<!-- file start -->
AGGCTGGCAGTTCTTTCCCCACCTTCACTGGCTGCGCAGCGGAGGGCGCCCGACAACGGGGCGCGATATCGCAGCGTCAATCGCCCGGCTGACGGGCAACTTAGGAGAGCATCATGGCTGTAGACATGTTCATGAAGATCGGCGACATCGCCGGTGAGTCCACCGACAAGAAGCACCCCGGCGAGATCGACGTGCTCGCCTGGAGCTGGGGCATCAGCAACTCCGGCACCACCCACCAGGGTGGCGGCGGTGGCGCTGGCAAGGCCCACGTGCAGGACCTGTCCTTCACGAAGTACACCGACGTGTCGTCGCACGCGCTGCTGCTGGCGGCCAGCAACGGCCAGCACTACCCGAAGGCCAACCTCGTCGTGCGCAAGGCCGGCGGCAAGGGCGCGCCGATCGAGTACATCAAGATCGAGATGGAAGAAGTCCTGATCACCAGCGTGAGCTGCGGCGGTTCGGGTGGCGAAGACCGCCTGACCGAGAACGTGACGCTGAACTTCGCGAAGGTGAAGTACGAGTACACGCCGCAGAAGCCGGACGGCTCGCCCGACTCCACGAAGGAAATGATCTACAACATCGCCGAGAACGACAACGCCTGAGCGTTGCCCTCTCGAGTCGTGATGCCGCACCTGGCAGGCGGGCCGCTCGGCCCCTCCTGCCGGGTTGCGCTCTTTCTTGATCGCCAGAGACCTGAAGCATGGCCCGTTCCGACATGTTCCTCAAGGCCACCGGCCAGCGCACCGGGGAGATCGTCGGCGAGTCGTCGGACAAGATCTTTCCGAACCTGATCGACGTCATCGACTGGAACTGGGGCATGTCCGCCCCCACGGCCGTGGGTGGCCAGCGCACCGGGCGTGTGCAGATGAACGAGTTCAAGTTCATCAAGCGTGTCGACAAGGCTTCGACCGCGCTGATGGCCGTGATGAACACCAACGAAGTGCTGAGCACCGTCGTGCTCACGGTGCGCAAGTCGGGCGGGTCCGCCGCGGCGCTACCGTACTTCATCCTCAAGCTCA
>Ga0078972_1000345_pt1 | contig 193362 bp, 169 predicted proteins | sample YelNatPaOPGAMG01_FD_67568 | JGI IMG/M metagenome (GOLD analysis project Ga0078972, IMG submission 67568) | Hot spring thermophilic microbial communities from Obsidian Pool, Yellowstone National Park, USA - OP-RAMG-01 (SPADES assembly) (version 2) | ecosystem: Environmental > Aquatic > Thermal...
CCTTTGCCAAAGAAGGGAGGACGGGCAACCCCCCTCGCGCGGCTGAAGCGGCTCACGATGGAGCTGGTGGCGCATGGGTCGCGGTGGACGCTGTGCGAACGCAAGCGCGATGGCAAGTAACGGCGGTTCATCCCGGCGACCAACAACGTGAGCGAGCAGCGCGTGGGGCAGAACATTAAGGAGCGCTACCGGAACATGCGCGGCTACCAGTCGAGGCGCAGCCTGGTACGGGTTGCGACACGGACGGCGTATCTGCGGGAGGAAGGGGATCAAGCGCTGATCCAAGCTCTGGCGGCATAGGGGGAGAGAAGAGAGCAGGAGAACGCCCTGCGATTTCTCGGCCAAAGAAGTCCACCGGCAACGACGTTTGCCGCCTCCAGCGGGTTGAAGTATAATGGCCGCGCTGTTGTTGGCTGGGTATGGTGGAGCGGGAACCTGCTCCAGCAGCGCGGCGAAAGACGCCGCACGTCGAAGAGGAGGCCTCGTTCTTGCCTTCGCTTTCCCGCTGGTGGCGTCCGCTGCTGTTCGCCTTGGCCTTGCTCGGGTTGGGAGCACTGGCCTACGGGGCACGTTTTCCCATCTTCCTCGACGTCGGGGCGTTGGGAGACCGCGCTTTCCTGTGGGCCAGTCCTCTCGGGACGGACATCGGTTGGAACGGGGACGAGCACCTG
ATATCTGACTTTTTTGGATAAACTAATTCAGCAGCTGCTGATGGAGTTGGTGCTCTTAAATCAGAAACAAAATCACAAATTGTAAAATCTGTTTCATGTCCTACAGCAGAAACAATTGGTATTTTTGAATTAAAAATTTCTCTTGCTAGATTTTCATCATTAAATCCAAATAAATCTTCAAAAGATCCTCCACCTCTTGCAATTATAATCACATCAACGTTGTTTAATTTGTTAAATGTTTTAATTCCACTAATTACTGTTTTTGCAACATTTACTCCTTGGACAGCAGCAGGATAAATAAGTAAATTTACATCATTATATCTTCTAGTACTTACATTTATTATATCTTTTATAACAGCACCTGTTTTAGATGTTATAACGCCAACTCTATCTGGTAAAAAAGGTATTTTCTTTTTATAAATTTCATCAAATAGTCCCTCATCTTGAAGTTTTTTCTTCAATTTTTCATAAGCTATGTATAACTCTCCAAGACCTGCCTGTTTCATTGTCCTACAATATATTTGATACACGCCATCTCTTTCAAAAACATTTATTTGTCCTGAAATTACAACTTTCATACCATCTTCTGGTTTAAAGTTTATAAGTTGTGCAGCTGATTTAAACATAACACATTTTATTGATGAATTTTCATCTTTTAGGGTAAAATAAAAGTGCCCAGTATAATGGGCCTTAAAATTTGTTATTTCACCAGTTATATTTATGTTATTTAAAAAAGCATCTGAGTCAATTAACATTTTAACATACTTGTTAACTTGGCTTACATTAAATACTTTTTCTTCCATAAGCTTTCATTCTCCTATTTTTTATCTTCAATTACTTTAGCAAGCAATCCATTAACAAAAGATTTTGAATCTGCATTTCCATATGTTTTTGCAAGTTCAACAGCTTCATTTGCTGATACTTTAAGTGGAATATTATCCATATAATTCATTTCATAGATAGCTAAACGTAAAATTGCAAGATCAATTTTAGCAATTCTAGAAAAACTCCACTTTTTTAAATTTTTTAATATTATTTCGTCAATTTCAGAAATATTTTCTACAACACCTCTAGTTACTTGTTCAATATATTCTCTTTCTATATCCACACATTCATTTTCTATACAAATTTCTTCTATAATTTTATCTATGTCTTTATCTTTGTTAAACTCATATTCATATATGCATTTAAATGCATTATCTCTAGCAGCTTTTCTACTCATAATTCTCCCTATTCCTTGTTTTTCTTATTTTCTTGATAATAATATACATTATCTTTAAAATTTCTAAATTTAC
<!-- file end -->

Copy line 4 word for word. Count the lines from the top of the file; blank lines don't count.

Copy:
ATATCTGACTTTTTTGGATAAACTAATTCAGCAGCTGCTGATGGAGTTGGTGCTCTTAAATCAGAAACAAAATCACAAATTGTAAAATCTGTTTCATGTCCTACAGCAGAAACAATTGGTATTTTTGAATTAAAAATTTCTCTTGCTAGATTTTCATCATTAAATCCAAATAAATCTTCAAAAGATCCTCCACCTCTTGCAATTATAATCACATCAACGTTGTTTAATTTGTTAAATGTTTTAATTCCACTAATTACTGTTTTTGCAACATTTACTCCTTGGACAGCAGCAGGATAAATAAGTAAATTTACATCATTATATCTTCTAGTACTTACATTTATTATATCTTTTATAACAGCACCTGTTTTAGATGTTATAACGCCAACTCTATCTGGTAAAAAAGGTATTTTCTTTTTATAAATTTCATCAAATAGTCCCTCATCTTGAAGTTTTTTCTTCAATTTTTCATAAGCTATGTATAACTCTCCAAGACCTGCCTGTTTCATTGTCCTACAATATATTTGATACACGCCATCTCTTTCAAAAACATTTATTTGTCCTGAAATTACAACTTTCATACCATCTTCTGGTTTAAAGTTTATAAGTTGTGCAGCTGATTTAAACATAACACATTTTATTGATGAATTTTCATCTTTTAGGGTAAAATAAAAGTGCCCAGTATAATGGGCCTTAAAATTTGTTATTTCACCAGTTATATTTATGTTATTTAAAAAAGCATCTGAGTCAATTAACATTTTAACATACTTGTTAACTTGGCTTACATTAAATACTTTTTCTTCCATAAGCTTTCATTCTCCTATTTTTTATCTTCAATTACTTTAGCAAGCAATCCATTAACAAAAGATTTTGAATCTGCATTTCCATATGTTTTTGCAAGTTCAACAGCTTCATTTGCTGATACTTTAAGTGGAATATTATCCATATAATTCATTTCATAGATAGCTAAACGTAAAATTGCAAGATCAATTTTAGCAATTCTAGAAAAACTCCACTTTTTTAAATTTTTTAATATTATTTCGTCAATTTCAGAAATATTTTCTACAACACCTCTAGTTACTTGTTCAATATATTCTCTTTCTATATCCACACATTCATTTTCTATACAAATTTCTTCTATAATTTTATCTATGTCTTTATCTTTGTTAAACTCATATTCATATATGCATTTAAATGCATTATCTCTAGCAGCTTTTCTACTCATAATTCTCCCTATTCCTTGTTTTTCTTATTTTCTTGATAATAATATACATTATCTTTAAAATTTCTAAATTTAC